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    Roma integration still far away in EU

    Protest in May 2019 outside the Palace of Justice in Brussels against police seizure of caravans, © ERGO

    The European Commission adopted on Friday its annual report on the implementation of national Roma integration strategies. The report summarises the most important trends in education, employment, health, and housing, as well as fighting discrimination and anti-gypsyism.

    EU and all Member States have a joint responsibility to improve the living conditions and integration of the Roma. In 2011, the Commission introduced national strategies for Roma integration and started to issue annual reports, using information from every country. The 2019 report is the last one under the EU financial framework up to 2020.

    Education is the area where Member States are doing the most work to promote Roma inclusion. EU Member States have put in place a number of measures in this field, including to limit early school-leaving of Roma children.

    “Now, 90% of Roma children attend primary and lower secondary school. This is an encouraging step towards promoting integration of the Roma in society. Still, a lot remains to be done to help Roma integrate fully in society, in particular on access to public utilities, decent housing, employment and healthcare,“ said Vera Jourová, Commissioner for Justice, Consumers and Gender Equality (6 September).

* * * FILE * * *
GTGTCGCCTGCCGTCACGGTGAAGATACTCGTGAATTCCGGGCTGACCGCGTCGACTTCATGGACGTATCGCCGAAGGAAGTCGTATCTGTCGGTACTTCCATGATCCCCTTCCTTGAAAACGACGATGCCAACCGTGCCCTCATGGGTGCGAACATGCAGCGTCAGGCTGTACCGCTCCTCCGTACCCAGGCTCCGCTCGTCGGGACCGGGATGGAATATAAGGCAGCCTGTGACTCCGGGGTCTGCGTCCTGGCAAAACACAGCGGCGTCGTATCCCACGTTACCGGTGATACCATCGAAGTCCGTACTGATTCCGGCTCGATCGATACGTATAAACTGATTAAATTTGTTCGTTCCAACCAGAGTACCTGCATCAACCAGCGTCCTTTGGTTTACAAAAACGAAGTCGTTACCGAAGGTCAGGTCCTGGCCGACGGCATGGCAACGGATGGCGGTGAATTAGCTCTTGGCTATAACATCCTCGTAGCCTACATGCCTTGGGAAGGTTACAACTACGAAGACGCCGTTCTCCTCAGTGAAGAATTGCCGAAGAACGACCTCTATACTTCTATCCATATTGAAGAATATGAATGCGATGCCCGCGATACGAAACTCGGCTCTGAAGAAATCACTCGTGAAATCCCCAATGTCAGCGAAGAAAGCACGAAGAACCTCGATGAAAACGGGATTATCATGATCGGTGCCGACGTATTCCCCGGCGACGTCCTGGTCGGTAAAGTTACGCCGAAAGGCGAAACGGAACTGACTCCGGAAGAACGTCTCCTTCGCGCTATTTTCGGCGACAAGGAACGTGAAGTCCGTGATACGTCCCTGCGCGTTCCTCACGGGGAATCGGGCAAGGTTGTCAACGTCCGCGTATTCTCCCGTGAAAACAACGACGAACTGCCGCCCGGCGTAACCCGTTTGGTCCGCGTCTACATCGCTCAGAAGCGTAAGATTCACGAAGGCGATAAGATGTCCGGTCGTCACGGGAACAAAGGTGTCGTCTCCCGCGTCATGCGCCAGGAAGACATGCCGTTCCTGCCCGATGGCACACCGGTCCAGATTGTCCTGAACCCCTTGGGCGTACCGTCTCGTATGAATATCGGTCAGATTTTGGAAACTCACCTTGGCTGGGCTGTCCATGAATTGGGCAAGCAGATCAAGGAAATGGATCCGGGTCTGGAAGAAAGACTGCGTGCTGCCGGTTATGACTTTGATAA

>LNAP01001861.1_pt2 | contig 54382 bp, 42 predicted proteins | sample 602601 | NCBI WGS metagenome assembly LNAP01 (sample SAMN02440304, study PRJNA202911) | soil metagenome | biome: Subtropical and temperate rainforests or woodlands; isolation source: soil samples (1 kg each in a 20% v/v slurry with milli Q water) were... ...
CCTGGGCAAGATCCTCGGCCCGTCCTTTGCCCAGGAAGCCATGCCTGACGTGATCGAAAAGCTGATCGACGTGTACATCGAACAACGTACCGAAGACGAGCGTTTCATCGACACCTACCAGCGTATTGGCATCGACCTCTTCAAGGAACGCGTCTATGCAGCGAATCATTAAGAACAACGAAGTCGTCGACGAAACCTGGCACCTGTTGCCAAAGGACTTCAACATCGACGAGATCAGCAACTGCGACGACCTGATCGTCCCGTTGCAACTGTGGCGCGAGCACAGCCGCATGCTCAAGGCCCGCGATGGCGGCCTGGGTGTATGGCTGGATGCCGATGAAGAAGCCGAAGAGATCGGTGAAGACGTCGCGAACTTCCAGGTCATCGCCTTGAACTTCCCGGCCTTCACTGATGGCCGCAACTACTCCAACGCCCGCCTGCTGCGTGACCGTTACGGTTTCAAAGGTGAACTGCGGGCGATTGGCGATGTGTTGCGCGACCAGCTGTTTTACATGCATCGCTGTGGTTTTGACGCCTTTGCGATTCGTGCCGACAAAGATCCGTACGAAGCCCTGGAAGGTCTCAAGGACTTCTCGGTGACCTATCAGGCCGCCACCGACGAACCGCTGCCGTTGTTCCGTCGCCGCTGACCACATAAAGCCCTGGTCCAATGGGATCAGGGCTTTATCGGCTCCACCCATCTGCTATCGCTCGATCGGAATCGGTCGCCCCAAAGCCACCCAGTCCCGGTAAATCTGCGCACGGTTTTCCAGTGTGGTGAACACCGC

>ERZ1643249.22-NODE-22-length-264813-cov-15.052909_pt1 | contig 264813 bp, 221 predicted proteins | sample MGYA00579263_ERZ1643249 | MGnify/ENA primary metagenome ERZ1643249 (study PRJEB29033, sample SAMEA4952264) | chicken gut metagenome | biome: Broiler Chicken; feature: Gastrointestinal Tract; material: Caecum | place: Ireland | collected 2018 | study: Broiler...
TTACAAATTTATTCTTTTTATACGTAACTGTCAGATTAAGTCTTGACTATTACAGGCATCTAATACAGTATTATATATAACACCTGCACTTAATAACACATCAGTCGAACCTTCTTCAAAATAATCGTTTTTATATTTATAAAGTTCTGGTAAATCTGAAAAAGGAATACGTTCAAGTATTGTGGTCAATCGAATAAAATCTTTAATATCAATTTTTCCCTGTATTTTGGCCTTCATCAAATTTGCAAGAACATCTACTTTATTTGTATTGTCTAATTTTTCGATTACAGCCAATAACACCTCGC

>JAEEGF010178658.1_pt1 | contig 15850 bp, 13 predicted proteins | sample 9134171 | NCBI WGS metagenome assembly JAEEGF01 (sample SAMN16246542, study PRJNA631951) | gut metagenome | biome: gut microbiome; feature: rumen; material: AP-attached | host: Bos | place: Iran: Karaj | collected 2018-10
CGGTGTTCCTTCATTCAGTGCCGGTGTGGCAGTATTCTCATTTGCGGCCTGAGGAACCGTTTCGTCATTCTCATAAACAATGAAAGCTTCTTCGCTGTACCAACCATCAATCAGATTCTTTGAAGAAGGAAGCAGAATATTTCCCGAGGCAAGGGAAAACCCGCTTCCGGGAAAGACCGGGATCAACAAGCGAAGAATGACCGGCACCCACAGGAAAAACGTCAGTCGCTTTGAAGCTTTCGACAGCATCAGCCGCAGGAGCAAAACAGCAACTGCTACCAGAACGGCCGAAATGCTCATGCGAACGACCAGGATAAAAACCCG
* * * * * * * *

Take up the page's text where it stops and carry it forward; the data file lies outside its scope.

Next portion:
According to the first results of a Eurobarometer on discrimination that will be published in the coming weeks, 61% of the respondents feel that discrimination against Roma is widespread in their country, and only 19% of the respondents think their country’s efforts to integrate its Roma population are effective.

    While early drop-out rates of Roma pupils have been reduced, the situation in education is still worring, especially regarding segregation in the education systems, with 13 % of Roma pupils attending schools or classes where all pupils are Roma and 33 % where most pupils are Roma.

    Furthermore, figures in the report on highest achieved edcuation level among 16+ show that 18 % have achieved upper secondary, vocational or post-secondary education, 38 % have achieved lower secondary, 29 % primary and 14 % have not completeted primary.

    Education is an area where most measures are targeted for Roma in contrast to the other areas where support include or rely mainly on mainstream measures. It is therefore also the area with a relatively greater number of promising approaches and policy lessons common to several countries.

    EU is reluctant to earmarking financial assistance to Roma projects as it is thought that this might create more segregation or antagonize disadvantaged groups in the majority population. To get around this problem, EU adopted in 2009 the “explicit but not exclusive targeting principle”, aiming at striking a balance between targeting the Roma without creating segregation.